France is particularly a good choice for those wanting to study business related subjects. The country is somewhat of a hub for international business and management education as it has lots of business schools in the worldwide rankings.
France has 83 public universities and they are all funded by the national government, offering excellent education at a very affordable price to all students, domestic or international. There are also a number of private universities. The academic year begins in September or October and ends in May or June, depending on the program and institution. There are two semesters, divided by a break following final examinations at the end of the first semester. There are two main types of courses offered at French universities: large lecture courses, where the professor speaks and students take notes, and sections & labs, designed for smaller groups of students where the material covered in lectures is explored in greater detail. Usually, attendance in sections & labs is mandatory. Some career-oriented programs also require internships and practical training.
When it comes to degrees, French universities use a format popular throughout EU: licence, master, doctorate. Licence refers to undergraduate studies and it lasts for 6 semesters (3 years), with 180 ECTS earned. Master studies last for an additional 4 semesters (2 years), for a total of 5 years of study and 300 ECTS earned. Doctorate is usually obtained after the additional 6 semesters (3 years). Find out what the ECTS is from Anna, our study abroad expert.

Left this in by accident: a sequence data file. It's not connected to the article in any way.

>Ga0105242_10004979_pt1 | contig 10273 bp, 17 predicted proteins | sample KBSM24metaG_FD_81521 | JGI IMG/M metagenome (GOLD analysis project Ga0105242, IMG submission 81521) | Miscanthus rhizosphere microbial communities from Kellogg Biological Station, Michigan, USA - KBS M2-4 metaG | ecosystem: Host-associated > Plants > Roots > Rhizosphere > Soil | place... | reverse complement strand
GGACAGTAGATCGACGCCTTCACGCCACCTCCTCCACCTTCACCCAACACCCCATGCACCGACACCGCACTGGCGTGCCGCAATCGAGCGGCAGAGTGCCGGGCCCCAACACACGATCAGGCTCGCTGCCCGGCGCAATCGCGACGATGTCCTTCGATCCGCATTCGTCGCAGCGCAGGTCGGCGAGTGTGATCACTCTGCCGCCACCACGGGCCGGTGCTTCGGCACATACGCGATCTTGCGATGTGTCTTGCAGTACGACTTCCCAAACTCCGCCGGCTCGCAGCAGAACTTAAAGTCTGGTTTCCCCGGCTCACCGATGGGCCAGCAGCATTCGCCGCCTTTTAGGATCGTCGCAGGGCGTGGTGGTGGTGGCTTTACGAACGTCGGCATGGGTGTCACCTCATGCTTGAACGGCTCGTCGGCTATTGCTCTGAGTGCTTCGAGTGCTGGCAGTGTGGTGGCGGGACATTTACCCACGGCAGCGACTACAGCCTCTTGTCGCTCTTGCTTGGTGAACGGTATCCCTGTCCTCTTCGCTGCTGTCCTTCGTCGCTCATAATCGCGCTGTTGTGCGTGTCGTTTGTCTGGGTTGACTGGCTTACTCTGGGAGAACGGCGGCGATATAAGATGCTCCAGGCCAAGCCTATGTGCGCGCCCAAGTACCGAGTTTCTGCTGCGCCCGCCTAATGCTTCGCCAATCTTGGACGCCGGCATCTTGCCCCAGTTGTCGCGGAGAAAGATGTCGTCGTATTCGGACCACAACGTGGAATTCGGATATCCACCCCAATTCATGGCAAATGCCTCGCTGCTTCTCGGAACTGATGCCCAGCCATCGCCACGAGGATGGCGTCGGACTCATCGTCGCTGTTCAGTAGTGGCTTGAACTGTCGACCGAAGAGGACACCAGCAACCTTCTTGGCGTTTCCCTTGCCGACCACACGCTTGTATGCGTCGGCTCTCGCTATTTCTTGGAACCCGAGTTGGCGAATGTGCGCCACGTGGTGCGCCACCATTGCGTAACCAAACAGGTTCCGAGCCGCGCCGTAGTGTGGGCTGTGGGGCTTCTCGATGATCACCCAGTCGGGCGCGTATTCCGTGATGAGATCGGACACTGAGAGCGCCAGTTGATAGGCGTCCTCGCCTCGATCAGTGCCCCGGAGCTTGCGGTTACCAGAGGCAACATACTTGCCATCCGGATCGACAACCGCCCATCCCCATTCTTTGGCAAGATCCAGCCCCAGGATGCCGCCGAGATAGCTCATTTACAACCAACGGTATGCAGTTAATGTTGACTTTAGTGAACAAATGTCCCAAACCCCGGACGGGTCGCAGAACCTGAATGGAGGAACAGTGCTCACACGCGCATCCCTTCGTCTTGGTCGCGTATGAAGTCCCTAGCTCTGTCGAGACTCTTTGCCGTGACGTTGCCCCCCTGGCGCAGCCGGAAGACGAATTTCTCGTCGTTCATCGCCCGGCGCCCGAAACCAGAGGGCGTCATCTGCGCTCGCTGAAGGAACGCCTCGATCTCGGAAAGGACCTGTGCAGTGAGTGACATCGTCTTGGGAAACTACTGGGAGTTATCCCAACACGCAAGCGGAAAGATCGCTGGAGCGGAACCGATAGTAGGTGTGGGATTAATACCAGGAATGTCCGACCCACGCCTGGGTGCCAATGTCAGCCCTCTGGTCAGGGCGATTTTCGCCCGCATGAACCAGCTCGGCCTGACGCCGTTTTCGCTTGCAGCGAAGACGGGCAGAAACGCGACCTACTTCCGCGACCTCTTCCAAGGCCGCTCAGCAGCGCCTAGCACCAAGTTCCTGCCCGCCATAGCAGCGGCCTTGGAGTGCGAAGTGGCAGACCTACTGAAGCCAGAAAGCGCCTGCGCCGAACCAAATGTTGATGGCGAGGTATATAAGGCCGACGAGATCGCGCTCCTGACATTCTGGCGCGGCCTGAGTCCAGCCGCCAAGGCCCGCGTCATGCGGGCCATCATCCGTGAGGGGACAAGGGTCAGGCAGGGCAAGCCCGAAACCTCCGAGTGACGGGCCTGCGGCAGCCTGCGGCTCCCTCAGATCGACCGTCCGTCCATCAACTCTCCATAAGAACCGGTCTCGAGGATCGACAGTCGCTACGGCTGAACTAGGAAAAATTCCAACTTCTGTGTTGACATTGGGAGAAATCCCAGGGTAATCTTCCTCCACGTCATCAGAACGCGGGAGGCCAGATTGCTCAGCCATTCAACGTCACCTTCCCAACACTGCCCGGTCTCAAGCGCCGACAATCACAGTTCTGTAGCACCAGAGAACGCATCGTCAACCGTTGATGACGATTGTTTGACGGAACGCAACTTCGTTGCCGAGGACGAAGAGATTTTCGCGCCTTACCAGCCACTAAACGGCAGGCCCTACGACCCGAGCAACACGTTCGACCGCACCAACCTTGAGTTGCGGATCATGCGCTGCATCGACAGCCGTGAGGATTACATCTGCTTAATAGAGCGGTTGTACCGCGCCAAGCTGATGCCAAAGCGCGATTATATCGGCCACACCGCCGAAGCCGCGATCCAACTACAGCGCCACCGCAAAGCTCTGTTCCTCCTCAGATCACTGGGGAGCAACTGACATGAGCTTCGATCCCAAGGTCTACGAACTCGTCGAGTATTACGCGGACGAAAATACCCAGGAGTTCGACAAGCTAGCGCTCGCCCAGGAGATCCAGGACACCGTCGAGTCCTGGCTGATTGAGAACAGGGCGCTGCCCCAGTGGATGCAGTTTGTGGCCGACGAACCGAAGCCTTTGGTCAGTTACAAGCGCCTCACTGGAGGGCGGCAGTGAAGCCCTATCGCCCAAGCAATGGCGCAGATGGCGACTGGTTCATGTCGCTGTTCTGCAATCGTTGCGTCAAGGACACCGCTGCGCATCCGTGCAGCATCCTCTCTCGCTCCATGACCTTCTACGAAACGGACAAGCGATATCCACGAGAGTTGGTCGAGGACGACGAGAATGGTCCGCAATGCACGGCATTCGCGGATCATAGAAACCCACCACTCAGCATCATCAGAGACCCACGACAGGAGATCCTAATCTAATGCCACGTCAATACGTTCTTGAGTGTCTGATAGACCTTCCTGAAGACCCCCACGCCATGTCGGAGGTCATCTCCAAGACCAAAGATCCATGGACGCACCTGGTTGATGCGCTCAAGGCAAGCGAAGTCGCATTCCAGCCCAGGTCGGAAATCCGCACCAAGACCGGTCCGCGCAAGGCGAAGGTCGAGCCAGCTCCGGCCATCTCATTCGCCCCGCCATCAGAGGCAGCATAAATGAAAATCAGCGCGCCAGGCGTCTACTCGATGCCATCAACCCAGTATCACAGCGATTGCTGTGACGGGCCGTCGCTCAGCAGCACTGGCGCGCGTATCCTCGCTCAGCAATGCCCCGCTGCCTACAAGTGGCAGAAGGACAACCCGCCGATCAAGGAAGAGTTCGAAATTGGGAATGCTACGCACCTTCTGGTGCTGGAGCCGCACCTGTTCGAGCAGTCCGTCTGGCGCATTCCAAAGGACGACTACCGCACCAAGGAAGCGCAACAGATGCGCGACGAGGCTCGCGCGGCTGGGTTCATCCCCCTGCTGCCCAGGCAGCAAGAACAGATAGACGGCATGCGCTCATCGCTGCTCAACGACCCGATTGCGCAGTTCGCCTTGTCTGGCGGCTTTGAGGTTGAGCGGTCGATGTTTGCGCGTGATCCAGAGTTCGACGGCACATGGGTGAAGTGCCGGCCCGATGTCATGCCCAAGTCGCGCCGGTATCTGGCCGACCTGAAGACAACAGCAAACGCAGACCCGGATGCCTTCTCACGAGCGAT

It’s also important to know that every university has an internship referral system and a career services office, so you will always know of the most recent internship and job opportunities available to you.
France is a beautiful country but expensive country. Especially, if you choose to stay in the top student cities in France like Paris, Montpellier, etc. While the tuition fees are low for undergraduate courses, the Top MBA Colleges in France are rather expensive. And with so much to see and do in the country, a little extra money can be a great advantage to any student. In such a situation, part time work options are a definite plus. But what about the rules related to part time work options in France for international students? And how much do they pay?